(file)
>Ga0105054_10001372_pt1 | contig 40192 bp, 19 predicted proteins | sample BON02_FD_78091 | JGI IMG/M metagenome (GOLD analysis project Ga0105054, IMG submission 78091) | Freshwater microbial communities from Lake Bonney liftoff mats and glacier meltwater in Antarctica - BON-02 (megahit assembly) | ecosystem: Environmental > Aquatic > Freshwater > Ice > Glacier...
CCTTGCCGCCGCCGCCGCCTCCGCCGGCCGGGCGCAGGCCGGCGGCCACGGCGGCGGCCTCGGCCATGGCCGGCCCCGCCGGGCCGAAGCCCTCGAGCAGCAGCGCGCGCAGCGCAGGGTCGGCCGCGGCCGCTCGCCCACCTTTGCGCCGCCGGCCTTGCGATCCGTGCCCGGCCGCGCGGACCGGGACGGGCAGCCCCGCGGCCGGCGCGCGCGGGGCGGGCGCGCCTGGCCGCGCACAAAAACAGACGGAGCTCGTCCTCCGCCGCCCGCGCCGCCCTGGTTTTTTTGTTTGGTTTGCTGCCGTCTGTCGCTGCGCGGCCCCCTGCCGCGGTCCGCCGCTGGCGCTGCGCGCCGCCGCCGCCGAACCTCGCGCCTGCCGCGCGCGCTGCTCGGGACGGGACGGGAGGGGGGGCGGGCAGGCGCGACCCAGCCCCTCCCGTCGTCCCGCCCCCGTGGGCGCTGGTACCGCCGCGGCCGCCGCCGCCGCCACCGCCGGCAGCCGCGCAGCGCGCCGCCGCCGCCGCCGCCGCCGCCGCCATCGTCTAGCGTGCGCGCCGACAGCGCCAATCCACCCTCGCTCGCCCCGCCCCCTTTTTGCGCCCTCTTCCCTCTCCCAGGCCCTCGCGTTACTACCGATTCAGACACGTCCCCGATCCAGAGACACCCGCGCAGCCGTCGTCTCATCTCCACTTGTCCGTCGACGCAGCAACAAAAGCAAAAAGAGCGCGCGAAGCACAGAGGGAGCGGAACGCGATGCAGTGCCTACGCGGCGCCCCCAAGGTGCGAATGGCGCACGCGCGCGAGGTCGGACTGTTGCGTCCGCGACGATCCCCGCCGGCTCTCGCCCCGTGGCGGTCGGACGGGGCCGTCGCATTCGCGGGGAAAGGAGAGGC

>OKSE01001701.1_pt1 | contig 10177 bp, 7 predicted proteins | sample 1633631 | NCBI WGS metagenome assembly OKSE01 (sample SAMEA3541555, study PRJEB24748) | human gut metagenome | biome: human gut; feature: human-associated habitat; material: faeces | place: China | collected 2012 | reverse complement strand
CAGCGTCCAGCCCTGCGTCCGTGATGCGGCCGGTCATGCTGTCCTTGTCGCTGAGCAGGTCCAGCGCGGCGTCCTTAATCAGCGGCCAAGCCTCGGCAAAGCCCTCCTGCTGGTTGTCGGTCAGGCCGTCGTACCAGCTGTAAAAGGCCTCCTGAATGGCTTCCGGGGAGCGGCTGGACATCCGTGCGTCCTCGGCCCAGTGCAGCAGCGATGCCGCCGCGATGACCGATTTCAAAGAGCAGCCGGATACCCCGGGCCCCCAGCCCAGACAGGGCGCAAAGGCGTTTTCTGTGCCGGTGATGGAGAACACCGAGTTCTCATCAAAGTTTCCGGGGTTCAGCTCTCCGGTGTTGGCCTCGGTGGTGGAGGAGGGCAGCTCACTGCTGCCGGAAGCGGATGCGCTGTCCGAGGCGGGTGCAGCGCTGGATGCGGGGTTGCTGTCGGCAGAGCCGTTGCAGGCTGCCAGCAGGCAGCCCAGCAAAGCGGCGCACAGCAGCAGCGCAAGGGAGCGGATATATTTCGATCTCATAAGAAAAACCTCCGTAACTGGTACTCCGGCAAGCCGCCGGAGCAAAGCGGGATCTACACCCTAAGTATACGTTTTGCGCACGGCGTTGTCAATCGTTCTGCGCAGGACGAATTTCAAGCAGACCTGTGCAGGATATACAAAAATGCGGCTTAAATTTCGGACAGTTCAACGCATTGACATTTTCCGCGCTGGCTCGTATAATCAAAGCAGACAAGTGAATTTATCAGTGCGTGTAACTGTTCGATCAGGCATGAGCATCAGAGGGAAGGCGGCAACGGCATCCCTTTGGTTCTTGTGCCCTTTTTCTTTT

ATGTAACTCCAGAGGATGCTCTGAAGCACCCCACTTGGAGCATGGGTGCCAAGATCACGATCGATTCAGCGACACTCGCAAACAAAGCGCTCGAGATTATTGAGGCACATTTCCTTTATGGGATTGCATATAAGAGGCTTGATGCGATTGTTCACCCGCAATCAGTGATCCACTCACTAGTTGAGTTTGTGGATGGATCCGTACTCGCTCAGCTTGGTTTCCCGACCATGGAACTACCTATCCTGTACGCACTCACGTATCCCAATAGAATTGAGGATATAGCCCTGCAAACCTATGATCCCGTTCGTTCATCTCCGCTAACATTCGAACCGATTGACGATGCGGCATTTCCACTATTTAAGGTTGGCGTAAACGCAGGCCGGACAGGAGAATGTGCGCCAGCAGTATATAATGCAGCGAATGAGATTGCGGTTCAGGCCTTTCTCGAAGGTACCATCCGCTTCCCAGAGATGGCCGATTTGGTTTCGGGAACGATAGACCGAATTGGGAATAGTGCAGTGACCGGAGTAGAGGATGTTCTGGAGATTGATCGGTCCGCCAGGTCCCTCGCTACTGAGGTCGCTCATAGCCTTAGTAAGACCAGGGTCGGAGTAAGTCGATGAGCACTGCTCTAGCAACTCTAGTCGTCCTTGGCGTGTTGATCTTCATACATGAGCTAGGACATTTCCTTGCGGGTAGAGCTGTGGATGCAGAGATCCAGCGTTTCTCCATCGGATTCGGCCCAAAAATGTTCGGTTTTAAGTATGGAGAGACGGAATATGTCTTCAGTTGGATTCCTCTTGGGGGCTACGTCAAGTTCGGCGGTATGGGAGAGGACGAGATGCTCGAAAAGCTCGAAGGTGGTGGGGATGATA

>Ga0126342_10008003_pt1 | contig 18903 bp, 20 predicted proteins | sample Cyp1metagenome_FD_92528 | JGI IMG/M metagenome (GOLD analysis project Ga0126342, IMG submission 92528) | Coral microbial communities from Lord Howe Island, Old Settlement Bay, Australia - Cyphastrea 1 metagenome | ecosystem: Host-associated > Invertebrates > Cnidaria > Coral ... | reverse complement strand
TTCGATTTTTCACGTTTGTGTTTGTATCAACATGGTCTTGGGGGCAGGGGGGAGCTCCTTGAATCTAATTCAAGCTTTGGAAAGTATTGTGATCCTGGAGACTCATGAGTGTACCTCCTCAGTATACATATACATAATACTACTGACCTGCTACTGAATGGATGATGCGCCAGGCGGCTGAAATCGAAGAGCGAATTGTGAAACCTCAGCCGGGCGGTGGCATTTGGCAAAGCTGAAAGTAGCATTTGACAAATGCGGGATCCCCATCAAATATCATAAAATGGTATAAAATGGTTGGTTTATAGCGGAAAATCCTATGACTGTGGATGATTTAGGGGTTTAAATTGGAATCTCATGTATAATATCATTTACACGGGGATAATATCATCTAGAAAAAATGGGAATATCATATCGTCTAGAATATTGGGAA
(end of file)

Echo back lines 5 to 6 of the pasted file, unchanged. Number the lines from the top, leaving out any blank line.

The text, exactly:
ATGTAACTCCAGAGGATGCTCTGAAGCACCCCACTTGGAGCATGGGTGCCAAGATCACGATCGATTCAGCGACACTCGCAAACAAAGCGCTCGAGATTATTGAGGCACATTTCCTTTATGGGATTGCATATAAGAGGCTTGATGCGATTGTTCACCCGCAATCAGTGATCCACTCACTAGTTGAGTTTGTGGATGGATCCGTACTCGCTCAGCTTGGTTTCCCGACCATGGAACTACCTATCCTGTACGCACTCACGTATCCCAATAGAATTGAGGATATAGCCCTGCAAACCTATGATCCCGTTCGTTCATCTCCGCTAACATTCGAACCGATTGACGATGCGGCATTTCCACTATTTAAGGTTGGCGTAAACGCAGGCCGGACAGGAGAATGTGCGCCAGCAGTATATAATGCAGCGAATGAGATTGCGGTTCAGGCCTTTCTCGAAGGTACCATCCGCTTCCCAGAGATGGCCGATTTGGTTTCGGGAACGATAGACCGAATTGGGAATAGTGCAGTGACCGGAGTAGAGGATGTTCTGGAGATTGATCGGTCCGCCAGGTCCCTCGCTACTGAGGTCGCTCATAGCCTTAGTAAGACCAGGGTCGGAGTAAGTCGATGAGCACTGCTCTAGCAACTCTAGTCGTCCTTGGCGTGTTGATCTTCATACATGAGCTAGGACATTTCCTTGCGGGTAGAGCTGTGGATGCAGAGATCCAGCGTTTCTCCATCGGATTCGGCCCAAAAATGTTCGGTTTTAAGTATGGAGAGACGGAATATGTCTTCAGTTGGATTCCTCTTGGGGGCTACGTCAAGTTCGGCGGTATGGGAGAGGACGAGATGCTCGAAAAGCTCGAAGGTGGTGGGGATGATA

>Ga0126342_10008003_pt1 | contig 18903 bp, 20 predicted proteins | sample Cyp1metagenome_FD_92528 | JGI IMG/M metagenome (GOLD analysis project Ga0126342, IMG submission 92528) | Coral microbial communities from Lord Howe Island, Old Settlement Bay, Australia - Cyphastrea 1 metagenome | ecosystem: Host-associated > Invertebrates > Cnidaria > Coral ... | reverse complement strand